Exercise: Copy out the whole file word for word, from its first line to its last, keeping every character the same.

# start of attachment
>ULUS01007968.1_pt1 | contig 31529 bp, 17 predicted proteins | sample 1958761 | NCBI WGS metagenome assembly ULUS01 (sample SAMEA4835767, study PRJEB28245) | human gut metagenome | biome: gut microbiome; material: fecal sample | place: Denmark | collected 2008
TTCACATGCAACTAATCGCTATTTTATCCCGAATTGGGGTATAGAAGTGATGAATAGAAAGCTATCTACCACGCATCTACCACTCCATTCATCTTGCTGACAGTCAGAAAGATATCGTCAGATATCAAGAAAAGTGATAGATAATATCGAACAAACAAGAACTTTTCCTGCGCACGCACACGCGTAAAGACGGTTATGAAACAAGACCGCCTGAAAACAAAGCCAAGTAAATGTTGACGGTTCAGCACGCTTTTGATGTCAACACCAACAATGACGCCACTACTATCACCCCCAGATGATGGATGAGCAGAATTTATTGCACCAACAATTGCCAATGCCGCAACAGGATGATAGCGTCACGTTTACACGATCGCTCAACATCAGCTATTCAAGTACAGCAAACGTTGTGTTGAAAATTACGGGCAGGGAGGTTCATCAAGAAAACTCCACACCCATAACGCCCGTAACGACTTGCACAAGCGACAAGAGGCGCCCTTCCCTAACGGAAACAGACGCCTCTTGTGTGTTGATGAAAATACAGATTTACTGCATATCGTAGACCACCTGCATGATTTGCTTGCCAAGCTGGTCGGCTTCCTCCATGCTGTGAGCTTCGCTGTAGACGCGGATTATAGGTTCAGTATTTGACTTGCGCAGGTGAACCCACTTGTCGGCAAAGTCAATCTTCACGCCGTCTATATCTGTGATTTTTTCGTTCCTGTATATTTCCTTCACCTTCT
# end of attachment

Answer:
>ULUS01007968.1_pt1 | contig 31529 bp, 17 predicted proteins | sample 1958761 | NCBI WGS metagenome assembly ULUS01 (sample SAMEA4835767, study PRJEB28245) | human gut metagenome | biome: gut microbiome; material: fecal sample | place: Denmark | collected 2008
TTCACATGCAACTAATCGCTATTTTATCCCGAATTGGGGTATAGAAGTGATGAATAGAAAGCTATCTACCACGCATCTACCACTCCATTCATCTTGCTGACAGTCAGAAAGATATCGTCAGATATCAAGAAAAGTGATAGATAATATCGAACAAACAAGAACTTTTCCTGCGCACGCACACGCGTAAAGACGGTTATGAAACAAGACCGCCTGAAAACAAAGCCAAGTAAATGTTGACGGTTCAGCACGCTTTTGATGTCAACACCAACAATGACGCCACTACTATCACCCCCAGATGATGGATGAGCAGAATTTATTGCACCAACAATTGCCAATGCCGCAACAGGATGATAGCGTCACGTTTACACGATCGCTCAACATCAGCTATTCAAGTACAGCAAACGTTGTGTTGAAAATTACGGGCAGGGAGGTTCATCAAGAAAACTCCACACCCATAACGCCCGTAACGACTTGCACAAGCGACAAGAGGCGCCCTTCCCTAACGGAAACAGACGCCTCTTGTGTGTTGATGAAAATACAGATTTACTGCATATCGTAGACCACCTGCATGATTTGCTTGCCAAGCTGGTCGGCTTCCTCCATGCTGTGAGCTTCGCTGTAGACGCGGATTATAGGTTCAGTATTTGACTTGCGCAGGTGAACCCACTTGTCGGCAAAGTCAATCTTCACGCCGTCTATATCTGTGATTTTTTCGTTCCTGTATATTTCCTTCACCTTCT